Hormonal dependence of human prostate tumors transplantable in nude mice : the importance of low androgen levels in prostate tumor growth
Hormonale afhankelijkheid van humane prostaattumoren transplanteerbaar in de naakte muis: Het belang van lage androgeenspiegels bij de groei van prostaattumoren
The studies presented in this thesis provide experimental data which could contribute to the discussion on whether adrenal androgens are, directly or indirectly, capable of inducing growth stimulation of human prostate tumor tissue. Hormonal titration experiments were conducted to investigate whether there is a critical androgen level for growth stimulation of human prostate tumors and whether or not this threshold level exceeds the androgen levels found in castrated men (Chapters 5 and 7). Since the adrenals of rodents do not secrete androgens (Chapter 6), castration of the mouse can be regarded as total androgen withdrawal. The effect of adrenal androgens on human prostate tumor growth was studied in PC-82 tumorbearing mice supplemented with adrenal androgens, androstenedione and dehydroepiandrosterone (DHEA) (Chapters 7 and 8). In the general discussion (Chapter 10) an attempt is made to integrate experimental data and the derived ideas presented in this thesis with clinical experience on prostate cancer. Hopefully this thesis will contribute to a better understanding of the mechanisms of androgen regulated growth of human prostatic carcinoma which, together with the outcome of the necessary future experiments with human xenograft models, will result in a more effective treatment of patients with advanced prostatic cancer.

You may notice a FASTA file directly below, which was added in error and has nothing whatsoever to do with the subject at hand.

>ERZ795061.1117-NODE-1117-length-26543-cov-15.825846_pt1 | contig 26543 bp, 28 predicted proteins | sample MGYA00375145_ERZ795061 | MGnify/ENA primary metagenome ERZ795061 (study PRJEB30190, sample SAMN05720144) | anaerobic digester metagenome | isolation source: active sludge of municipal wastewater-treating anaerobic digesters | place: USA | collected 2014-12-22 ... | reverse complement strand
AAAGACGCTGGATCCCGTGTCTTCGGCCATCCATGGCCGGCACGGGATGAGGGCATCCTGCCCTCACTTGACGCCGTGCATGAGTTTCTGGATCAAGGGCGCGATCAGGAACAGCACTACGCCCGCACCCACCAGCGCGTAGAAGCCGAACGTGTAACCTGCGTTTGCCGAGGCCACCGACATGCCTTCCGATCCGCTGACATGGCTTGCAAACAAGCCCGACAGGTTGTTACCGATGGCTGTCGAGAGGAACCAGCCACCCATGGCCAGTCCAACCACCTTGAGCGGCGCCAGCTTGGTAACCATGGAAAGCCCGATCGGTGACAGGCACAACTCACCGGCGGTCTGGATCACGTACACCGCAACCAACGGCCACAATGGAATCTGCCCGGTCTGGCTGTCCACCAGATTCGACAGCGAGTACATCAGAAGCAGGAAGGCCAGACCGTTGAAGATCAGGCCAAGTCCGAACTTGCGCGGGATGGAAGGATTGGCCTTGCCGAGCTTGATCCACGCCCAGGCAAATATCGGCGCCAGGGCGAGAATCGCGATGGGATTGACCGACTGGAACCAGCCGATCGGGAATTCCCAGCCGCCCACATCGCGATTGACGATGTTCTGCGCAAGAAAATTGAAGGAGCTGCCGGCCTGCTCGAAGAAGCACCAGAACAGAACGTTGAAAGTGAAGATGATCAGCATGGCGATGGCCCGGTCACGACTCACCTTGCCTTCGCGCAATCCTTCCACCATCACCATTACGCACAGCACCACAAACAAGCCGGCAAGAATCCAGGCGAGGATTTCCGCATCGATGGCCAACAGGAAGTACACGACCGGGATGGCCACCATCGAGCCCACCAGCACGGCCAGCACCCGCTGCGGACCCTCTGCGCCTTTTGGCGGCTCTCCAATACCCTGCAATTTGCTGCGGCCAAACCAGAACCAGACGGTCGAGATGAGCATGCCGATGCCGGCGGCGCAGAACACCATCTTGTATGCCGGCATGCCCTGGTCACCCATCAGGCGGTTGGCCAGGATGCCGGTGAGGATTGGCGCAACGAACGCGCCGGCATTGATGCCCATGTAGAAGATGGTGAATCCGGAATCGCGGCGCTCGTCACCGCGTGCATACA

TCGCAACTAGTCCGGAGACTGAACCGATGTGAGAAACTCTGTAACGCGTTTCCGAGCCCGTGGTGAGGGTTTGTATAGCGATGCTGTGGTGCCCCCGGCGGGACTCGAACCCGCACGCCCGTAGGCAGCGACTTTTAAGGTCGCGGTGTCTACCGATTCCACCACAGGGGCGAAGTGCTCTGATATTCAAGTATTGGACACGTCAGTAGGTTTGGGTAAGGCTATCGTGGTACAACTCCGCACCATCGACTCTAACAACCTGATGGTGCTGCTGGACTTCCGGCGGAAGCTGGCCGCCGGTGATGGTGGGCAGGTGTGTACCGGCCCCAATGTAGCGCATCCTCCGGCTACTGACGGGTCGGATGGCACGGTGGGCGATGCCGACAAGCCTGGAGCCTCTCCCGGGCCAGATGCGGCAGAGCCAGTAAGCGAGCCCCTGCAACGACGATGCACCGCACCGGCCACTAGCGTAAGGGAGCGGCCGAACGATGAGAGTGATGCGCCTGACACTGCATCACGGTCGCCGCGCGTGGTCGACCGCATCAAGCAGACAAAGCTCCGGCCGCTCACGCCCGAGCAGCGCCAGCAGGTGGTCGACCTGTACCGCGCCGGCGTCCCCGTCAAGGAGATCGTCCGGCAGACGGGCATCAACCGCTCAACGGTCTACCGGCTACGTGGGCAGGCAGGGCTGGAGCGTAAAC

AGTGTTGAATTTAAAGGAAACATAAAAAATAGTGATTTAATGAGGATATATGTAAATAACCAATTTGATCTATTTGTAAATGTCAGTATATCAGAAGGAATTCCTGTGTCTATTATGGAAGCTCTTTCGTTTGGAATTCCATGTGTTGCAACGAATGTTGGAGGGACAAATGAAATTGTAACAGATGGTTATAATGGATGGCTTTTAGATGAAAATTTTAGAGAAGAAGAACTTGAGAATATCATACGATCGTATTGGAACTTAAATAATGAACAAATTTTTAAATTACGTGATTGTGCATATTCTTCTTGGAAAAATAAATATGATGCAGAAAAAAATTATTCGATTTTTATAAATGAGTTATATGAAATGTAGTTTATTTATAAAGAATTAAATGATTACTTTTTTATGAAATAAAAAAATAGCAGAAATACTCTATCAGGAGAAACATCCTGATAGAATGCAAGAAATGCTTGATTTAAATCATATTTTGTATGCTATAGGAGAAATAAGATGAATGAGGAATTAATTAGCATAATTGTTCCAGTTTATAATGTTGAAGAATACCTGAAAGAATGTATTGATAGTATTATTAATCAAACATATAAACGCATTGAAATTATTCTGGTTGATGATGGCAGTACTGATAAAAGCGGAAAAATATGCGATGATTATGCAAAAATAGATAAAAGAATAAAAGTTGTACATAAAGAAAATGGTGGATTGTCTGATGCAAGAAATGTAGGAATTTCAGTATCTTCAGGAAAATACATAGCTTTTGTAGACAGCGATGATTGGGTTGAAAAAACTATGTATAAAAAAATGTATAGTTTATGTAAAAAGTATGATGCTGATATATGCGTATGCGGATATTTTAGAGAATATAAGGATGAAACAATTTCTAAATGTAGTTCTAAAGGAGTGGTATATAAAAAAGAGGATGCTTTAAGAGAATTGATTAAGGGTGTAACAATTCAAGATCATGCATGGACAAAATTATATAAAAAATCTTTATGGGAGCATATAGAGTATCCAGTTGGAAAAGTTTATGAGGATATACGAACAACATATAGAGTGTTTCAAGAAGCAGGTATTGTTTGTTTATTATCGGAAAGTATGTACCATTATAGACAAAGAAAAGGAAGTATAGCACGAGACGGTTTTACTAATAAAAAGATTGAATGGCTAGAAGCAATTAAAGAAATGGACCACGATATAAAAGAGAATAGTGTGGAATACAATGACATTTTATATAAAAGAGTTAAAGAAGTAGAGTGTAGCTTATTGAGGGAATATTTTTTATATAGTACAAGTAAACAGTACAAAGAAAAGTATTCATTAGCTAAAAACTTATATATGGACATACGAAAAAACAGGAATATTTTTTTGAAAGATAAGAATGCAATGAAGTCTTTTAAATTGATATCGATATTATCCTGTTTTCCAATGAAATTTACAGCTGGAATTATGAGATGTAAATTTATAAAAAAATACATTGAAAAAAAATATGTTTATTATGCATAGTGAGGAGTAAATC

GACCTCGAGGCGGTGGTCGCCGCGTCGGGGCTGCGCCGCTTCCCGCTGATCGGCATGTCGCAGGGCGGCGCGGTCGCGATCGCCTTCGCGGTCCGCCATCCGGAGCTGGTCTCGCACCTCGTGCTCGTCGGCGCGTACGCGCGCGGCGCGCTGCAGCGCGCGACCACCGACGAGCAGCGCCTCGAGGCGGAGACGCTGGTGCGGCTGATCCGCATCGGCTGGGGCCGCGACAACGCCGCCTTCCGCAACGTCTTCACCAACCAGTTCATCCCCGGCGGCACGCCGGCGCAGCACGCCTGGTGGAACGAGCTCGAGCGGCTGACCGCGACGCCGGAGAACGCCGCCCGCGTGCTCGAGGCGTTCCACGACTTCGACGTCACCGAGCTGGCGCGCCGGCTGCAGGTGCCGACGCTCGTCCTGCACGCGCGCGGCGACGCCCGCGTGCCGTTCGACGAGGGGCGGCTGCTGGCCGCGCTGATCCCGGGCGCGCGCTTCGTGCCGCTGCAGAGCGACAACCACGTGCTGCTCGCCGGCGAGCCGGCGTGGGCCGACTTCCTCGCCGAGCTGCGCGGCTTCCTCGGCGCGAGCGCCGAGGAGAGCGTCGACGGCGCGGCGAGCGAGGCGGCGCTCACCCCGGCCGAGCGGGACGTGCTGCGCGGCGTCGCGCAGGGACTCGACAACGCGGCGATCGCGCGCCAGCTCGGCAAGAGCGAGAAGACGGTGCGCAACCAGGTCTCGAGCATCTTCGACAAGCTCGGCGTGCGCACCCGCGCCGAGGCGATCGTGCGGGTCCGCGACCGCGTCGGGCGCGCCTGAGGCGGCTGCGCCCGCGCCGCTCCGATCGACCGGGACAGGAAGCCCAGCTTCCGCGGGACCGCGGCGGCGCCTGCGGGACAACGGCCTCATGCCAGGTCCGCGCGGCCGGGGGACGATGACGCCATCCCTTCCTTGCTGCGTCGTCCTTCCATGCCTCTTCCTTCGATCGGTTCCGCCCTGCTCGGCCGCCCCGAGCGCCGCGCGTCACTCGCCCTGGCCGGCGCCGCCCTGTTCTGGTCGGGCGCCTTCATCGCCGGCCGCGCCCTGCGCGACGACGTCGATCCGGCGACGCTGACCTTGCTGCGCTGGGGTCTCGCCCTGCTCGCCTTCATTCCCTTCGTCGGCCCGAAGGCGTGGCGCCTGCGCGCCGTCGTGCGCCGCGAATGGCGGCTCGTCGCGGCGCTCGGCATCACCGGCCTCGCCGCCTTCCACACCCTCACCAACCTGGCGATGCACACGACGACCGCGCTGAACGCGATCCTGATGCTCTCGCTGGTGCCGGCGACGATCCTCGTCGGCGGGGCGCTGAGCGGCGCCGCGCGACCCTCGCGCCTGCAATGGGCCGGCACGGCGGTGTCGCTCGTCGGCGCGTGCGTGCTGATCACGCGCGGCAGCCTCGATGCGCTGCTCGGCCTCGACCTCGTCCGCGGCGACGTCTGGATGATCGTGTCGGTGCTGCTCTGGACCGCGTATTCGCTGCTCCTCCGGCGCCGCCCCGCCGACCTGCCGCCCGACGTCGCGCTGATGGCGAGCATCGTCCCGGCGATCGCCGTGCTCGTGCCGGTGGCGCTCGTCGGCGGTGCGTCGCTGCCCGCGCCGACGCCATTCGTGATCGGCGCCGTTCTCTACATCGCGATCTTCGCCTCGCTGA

|androgen, human, nude mice, prostate gland, prostate tumors|
|F.H. Schröder (Fritz)|
|Erasmus University Rotterdam|
|Organisation||Erasmus MC: University Medical Center Rotterdam|
van Weerden, W.M. (1992, June 3). Hormonal dependence of human prostate tumors transplantable in nude mice : the importance of low androgen levels in prostate tumor growth. Erasmus University Rotterdam. Retrieved from http://hdl.handle.net/1765/40716